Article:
Having grown up in Los Altos, Steve recalls that the only thing he knew about EPA was that he was told not to stop on his way across the Dumbarton bridge. Yet after graduating Steve’s interest in social justice and ministry resulted in a job with BCM and he soon found himself in EPA all the time.

While working together at BCM, Steve and Amy began to date and the two began to become increasingly familiar with the families, youth and city of EPA. After Steve got a job with Highway Community church the two married and moved to Sunnyvale.

Relocating back to East Palo Alto!

“Being away in Sunnyvale made me realize how much people care about this city and it made me realize the real depth of the community here in East Palo Alto. People are more connected; they fight more for their community and have pride from being from here. The people of this city have worked hard for this place and they love it here, this is their community.” –Amy

After a year of living in Sunnyvale, Steve and Amy were compelled to move back and onto Beech Street. Steve was initially hesitant but eventually came to a place where he felt peace with the move. Steve commented that, “not only was it very convenient, with our current house being so close to BCM, but we knew it was both good and right.”  Aside from the practicality of Amy working just a few blocks away from home (an increasingly important detail since the arrival of their second daughter), both Steve and Amy have described the move and relocation as a step of obedience for them.

Steve remarks that, “Biblically speaking, there’s a constant theme of there being something special about the poor. God is with the poor.” Amy added that, “God cares about the poor. We felt that we should go where God is, and God feels more visible here than in the surrounding suburbia. Hard things happen here but being part of a community that suffers, forced to be aware, to participate, to live through that suffering has forced us to have a deeper faith and hope that is in your face.”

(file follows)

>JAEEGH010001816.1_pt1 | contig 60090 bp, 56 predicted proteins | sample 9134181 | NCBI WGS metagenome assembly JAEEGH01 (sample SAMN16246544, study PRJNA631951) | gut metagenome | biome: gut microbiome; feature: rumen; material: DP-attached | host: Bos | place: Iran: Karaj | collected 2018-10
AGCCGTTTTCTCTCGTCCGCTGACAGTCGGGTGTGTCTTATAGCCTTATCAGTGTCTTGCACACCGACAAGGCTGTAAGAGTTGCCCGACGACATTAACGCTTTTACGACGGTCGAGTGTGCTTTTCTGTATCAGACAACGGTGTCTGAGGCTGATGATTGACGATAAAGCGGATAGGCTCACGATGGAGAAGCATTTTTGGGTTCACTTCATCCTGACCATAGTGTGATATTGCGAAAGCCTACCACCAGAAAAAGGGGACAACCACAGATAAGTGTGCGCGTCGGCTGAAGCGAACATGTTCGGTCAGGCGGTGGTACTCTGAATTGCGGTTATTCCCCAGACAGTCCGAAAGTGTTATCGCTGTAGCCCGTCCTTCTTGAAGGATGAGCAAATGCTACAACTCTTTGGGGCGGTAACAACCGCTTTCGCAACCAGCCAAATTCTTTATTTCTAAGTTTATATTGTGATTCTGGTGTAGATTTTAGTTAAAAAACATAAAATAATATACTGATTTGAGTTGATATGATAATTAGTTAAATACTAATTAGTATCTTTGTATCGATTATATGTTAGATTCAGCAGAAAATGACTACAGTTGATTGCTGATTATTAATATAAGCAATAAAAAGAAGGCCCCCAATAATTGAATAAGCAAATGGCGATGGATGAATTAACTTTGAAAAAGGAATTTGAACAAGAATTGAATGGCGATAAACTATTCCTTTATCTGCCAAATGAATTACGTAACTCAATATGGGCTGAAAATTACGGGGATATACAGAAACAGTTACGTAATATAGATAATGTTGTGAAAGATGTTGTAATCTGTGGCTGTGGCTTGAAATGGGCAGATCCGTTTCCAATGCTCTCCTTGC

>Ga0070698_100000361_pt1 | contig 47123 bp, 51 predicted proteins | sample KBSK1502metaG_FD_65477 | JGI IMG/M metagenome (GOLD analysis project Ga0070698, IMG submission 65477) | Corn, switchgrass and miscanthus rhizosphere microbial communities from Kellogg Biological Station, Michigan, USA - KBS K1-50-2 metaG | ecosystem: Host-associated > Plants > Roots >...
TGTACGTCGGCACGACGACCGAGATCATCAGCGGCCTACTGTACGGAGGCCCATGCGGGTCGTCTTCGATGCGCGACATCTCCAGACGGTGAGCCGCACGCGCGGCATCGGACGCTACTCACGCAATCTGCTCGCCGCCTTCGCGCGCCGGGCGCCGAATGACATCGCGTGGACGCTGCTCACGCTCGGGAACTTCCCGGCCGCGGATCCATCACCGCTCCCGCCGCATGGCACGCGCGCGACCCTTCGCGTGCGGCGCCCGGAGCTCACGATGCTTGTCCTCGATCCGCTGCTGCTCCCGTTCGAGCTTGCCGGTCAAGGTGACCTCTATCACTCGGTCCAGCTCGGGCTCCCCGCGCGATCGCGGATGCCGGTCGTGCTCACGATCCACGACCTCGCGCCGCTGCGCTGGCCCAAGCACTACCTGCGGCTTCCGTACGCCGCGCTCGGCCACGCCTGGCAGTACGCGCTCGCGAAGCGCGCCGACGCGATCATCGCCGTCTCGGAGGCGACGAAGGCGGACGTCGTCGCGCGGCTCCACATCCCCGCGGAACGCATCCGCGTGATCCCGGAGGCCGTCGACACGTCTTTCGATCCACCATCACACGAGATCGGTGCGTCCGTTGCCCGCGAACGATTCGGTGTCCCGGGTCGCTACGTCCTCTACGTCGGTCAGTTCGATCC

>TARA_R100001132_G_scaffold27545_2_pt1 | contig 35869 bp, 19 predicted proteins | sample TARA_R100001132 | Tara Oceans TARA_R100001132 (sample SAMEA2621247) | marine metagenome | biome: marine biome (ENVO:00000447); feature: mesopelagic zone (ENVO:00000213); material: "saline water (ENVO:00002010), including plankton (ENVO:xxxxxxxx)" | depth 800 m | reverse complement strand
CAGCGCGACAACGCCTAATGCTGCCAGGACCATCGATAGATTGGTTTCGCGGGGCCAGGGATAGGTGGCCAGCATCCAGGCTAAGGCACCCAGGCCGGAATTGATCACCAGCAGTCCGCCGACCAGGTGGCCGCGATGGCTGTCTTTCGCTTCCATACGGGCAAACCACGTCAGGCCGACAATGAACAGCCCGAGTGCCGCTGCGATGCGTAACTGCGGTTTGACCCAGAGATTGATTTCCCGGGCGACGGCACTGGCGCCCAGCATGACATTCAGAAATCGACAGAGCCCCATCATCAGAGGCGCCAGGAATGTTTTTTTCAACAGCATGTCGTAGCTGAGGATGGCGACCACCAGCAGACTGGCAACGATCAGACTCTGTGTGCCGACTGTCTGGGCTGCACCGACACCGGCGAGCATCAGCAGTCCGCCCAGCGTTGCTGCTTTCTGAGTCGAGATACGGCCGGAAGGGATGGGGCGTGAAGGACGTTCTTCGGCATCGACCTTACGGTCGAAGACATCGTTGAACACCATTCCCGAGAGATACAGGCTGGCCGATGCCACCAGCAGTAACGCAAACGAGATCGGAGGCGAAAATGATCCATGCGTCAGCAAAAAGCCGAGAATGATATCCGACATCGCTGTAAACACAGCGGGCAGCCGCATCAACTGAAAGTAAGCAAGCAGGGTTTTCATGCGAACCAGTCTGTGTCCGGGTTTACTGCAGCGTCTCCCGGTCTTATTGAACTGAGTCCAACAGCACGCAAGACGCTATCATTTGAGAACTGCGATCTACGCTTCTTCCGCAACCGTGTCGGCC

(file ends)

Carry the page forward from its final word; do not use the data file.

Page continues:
The Joh family

Thoughts on Relocation.

Both Steve and Amy have remarked that the step of relocating and living incarnationally has benefitted their ministries. Amy has found that it is easier to connect to the people she serves at BCM and that living in the same community helps to ease barriers. Kids and parents alike respect and treat her different. The act of merely living in the same community, Amy has found, “demonstrates the depths of how much you care in a way that words can’t.” Steve has found that living in EPA has made it easier for him to challenge and change perceptions that people in the church may have regarding the city. The house has served as a sort of “bridge home” that serves a safe place for Christians from outside EPA to begin to think about serving those in more tough situations. It also has forced him to think about living out what he preaches as someone on staff at Highway. Living in EPA has enabled him to live out what he teaches when it comes to loving the poor and underprivileged.

In moving to EPA the Johs are trying to follow the footsteps of Jesus, who himself relocated from heaven to Earth in order to share with his community the love of God. Since doing so they have learned new things about themselves, about God and about what it means to be a part of a community. It’s not always easy, as the couple have described the grief of seeing friends and acquaintances go through difficult times that have included gangs, drugs and death. They also add that they are very much still trying to figure things out and know that they will eventually have to decide where to send their daughters to school. In the meantime, Amy’s concluding thoughts on the manner is that, “While relocation is not for everyone, for those who are working with the poor, it’s very important.”